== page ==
Chapter 15 goes over why quality code doesn’t have to come with a big price tag. Mancuso discusses that while managers and clients want everything done as cheaply and quickly as possible, they still expect a decent amount of quality to be in the software they are getting. Mancuso explains that coding does not have to suffer from being or poor quality if people stick to simple practices that will continue to help keep the code clean and easy to test. Again, very similar to the last book and previous chapters, he re-iterates the importance of TDD and how much time it saves. He also goes into why it is important to refactor code when and where you can to make sure that it was cleaner than before. I think the best thing in this chapter is the Four Rules of Simple Design; passes all tests, minimizes duplication, maximizes clarity, and has fewer elements. Keeping these rules in mind would greatly help programmers on track for keeping code as clean and simple as possible, and keeps TDD in mind.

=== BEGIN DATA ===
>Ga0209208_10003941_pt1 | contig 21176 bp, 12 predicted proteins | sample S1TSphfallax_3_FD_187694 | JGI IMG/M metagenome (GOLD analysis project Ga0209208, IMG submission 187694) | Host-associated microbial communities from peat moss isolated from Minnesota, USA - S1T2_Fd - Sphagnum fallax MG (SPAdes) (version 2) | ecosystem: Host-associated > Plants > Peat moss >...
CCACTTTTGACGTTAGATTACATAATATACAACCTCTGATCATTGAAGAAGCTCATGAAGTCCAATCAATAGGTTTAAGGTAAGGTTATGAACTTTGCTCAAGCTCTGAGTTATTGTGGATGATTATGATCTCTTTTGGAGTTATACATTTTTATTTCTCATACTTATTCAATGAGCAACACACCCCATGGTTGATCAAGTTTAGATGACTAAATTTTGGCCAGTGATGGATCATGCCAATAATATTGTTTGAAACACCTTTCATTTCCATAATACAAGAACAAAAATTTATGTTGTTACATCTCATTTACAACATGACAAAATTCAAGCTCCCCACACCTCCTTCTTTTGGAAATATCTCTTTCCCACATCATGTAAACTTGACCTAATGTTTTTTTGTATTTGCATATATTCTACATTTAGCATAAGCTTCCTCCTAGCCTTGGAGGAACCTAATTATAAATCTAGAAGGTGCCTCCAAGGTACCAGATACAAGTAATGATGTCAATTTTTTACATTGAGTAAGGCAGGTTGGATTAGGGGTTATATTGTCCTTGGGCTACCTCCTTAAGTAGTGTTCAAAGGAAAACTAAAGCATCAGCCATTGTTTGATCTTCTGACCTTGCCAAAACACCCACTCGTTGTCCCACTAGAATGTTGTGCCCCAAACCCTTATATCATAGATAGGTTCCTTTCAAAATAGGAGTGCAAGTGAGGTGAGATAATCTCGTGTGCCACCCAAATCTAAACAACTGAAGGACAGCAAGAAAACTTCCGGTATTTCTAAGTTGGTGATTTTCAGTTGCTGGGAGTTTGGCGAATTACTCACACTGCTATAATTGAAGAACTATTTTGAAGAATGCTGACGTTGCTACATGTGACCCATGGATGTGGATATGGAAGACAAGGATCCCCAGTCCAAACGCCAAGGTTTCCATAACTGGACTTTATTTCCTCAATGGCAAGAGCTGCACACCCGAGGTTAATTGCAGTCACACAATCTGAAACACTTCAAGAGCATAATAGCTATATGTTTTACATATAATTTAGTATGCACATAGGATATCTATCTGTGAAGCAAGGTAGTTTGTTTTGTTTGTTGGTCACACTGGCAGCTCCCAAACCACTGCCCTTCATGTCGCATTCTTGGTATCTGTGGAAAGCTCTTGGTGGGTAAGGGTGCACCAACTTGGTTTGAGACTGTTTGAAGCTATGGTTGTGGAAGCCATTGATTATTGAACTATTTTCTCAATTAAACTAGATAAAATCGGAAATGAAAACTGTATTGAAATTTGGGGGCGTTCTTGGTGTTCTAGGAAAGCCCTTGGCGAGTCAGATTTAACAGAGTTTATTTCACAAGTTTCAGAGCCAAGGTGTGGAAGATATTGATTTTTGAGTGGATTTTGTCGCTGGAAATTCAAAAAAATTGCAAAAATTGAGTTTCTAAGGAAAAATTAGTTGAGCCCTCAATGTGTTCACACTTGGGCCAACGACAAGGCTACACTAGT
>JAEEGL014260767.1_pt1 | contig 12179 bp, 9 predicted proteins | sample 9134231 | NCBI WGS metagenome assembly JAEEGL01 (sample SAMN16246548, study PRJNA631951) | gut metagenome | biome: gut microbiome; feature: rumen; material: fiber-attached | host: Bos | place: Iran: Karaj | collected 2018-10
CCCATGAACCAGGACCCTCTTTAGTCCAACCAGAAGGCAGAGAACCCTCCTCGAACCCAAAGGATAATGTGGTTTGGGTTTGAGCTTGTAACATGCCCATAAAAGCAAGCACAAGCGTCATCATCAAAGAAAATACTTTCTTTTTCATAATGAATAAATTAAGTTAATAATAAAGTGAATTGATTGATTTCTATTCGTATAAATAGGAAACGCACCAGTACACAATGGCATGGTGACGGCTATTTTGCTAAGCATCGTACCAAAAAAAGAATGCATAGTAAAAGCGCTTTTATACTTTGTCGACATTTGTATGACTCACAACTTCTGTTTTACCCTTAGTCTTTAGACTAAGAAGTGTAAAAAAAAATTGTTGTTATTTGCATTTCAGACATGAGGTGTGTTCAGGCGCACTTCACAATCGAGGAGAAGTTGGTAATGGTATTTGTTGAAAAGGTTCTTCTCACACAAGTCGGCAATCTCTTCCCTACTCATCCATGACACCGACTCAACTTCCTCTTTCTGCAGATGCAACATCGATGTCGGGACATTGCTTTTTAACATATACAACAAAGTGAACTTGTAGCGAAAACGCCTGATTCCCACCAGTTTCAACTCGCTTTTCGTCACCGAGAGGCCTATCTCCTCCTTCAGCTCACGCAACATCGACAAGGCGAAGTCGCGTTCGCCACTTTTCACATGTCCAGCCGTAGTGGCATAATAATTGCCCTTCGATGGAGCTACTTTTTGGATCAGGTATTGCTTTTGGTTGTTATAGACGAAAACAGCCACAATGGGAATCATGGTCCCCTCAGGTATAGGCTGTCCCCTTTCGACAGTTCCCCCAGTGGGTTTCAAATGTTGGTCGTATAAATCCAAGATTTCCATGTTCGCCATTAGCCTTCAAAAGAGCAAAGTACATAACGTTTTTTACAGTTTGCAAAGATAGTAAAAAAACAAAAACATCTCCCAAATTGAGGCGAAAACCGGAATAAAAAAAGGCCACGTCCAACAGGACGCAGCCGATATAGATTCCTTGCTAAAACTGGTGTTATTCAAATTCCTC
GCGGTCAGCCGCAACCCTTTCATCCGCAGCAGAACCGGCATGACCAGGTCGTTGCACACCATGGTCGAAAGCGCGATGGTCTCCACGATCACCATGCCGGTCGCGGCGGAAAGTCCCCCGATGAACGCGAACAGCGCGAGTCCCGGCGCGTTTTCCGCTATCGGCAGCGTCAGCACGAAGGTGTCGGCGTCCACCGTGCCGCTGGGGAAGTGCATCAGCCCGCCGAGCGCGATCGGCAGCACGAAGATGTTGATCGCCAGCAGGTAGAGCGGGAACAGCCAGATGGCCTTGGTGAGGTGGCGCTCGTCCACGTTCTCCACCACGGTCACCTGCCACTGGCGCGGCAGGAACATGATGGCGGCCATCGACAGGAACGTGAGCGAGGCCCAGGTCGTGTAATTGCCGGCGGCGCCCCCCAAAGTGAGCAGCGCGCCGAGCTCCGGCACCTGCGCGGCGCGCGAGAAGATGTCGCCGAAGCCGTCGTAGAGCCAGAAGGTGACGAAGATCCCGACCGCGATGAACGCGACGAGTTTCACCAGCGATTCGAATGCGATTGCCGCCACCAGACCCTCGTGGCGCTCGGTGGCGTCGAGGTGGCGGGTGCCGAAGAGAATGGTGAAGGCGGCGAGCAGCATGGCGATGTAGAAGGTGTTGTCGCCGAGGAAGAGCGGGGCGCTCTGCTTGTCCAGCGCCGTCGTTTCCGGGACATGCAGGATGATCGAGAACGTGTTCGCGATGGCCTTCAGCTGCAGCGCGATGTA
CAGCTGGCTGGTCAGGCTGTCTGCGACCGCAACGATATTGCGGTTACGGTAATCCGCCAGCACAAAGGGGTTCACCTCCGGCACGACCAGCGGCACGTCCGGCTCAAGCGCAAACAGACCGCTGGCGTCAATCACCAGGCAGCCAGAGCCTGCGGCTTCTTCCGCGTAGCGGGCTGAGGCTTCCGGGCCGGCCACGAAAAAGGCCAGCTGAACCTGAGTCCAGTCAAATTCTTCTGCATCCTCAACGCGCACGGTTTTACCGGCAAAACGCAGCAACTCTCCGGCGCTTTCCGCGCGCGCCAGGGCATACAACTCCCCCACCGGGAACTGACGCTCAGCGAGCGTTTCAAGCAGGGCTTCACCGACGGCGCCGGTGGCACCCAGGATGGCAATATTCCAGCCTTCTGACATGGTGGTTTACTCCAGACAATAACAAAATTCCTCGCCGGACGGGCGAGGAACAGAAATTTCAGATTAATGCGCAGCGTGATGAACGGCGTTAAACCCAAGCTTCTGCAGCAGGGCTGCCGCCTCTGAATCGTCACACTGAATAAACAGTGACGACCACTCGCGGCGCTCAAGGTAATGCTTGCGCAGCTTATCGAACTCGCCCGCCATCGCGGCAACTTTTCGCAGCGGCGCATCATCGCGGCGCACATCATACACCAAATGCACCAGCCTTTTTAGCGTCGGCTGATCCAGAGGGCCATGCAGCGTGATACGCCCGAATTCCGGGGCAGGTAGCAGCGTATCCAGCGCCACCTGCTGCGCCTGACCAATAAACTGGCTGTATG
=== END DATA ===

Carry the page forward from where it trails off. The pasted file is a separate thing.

Chapter 16 basically just sums up what being a Software Craftsman means and how they look at furthering their careers. A good portion of this chapter is common sense; knowing that being a good developer requires passion, and the urge to want to learn more about the software development field. To that extent, Mancuso goes over how to build your career and how to look at jobs to make sure you are aiming for positions that will help you later down the line. I did find some of the questions that he asked himself before applying to a job useful (again probably later down the line when I’m able to be more picky about where I apply to). I have also come across many people that graduate from this profession and admit that they don’t know what they want to get into. Again Mancuso provides some good, even if obvious, advice on how to ix this issue; simply get out there and talk to people. Overall I think that this book has provided some very useful information from how to stay passionate about your work to some really good advice about help to further your career in the industry. I would definitely recommend this book to anyone thinking about getting into the software development field, or even to someone that may already have some experience in it.